Sociologist Jim Mitchell and anthropologist Holly Mathews, both with the ECU Center on Aging, collected information from over 600 eastern North Carolina residents aged 66 and older. Mitchell and Mathews found that over 30 percent of the people that take prescription drugs have difficulty paying for them.
Medicare, the federal health insurance program for older adults, does not pay for prescription drugs and Medicaid, the federal program that pays for health care for people who are financially needy, pays only after a large deductible is met.
The ECU researchers said 10 percent of the older people who have difficulty paying for their drugs borrow money from family members or have members of their family pay for their prescriptions. About 15 percent keep their expenses down by taking less medicine than prescribed or by going without their medications altogether.
Some will buy part of a prescription instead of all of it. At times they will take the medicine they think is most important or will use the medicine only when they have symptoms.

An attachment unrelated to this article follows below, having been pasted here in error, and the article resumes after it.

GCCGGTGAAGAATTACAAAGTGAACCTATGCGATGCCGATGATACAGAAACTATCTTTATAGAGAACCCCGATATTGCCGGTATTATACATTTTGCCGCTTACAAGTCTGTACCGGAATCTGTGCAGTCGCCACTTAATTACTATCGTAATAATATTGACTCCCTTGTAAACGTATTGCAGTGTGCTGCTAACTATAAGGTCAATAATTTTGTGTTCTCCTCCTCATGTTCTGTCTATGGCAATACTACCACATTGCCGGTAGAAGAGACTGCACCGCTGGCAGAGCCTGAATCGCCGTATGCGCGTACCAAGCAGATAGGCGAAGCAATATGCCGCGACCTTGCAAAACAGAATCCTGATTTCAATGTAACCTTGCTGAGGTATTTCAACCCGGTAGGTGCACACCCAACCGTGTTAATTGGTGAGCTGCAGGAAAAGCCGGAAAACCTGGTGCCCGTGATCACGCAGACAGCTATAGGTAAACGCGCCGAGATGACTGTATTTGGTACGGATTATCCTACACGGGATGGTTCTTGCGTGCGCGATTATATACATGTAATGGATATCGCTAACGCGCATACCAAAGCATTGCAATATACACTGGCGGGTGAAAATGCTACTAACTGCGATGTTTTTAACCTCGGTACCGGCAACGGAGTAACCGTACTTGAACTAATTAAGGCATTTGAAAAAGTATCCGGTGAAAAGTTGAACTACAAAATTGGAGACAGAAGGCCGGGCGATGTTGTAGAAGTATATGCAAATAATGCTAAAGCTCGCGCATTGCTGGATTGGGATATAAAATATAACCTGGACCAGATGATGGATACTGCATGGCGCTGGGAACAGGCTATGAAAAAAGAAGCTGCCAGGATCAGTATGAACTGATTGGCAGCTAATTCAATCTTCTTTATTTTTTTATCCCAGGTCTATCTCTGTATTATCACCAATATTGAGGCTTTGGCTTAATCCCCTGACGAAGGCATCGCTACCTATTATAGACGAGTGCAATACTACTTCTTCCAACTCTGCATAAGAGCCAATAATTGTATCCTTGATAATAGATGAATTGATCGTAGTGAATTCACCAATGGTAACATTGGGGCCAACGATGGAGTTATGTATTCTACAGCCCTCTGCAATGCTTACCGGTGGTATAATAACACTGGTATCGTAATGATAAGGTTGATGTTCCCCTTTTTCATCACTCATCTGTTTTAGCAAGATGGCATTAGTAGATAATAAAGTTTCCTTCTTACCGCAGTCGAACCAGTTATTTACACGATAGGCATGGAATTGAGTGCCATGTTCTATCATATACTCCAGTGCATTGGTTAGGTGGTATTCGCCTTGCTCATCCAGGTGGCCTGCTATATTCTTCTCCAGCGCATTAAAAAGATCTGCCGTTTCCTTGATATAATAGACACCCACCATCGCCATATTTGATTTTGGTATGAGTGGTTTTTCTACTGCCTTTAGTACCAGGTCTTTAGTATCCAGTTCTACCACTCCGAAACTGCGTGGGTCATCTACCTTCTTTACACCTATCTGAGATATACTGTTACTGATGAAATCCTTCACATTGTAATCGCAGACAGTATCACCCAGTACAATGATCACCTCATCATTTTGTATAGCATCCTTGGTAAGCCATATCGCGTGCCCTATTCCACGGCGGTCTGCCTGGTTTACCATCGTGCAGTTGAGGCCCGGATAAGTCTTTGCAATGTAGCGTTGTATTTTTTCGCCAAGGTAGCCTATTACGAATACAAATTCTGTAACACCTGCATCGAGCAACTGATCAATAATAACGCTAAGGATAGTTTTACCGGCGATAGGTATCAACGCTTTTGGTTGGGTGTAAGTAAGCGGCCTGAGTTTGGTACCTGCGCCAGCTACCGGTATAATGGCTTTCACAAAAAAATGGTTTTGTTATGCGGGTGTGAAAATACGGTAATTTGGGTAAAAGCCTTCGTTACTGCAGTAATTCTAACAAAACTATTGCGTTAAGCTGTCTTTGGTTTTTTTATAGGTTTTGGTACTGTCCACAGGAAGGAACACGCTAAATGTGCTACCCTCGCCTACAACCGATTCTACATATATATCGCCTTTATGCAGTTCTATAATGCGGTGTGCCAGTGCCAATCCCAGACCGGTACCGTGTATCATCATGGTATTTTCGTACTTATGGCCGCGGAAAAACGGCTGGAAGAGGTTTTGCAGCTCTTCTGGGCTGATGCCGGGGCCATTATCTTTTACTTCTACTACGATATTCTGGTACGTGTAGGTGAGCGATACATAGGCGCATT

"All of these strategies to meet the expense of prescription drugs compromise the effectiveness of the drugs in controlling the symptoms and progression of chronic diseases," Mitchell said.
As a result, he said, there is a greater likelihood that these people will show up in hospital emergency rooms or other urgent care centers.
"Because we restrict Medicare and Medicaid benefits and place the burden of drug costs on older adults and their families, we ultimately pay much more for emergency medical or premature nursing home care," said Mitchell.
The research project, according to the researchers, may be the first of its kind to explore the strategies that older adults use in paying for prescriptions drugs. The Agency for Health Care Policy and Research of the National Institutes of Health funded the study.
ECU News Bureau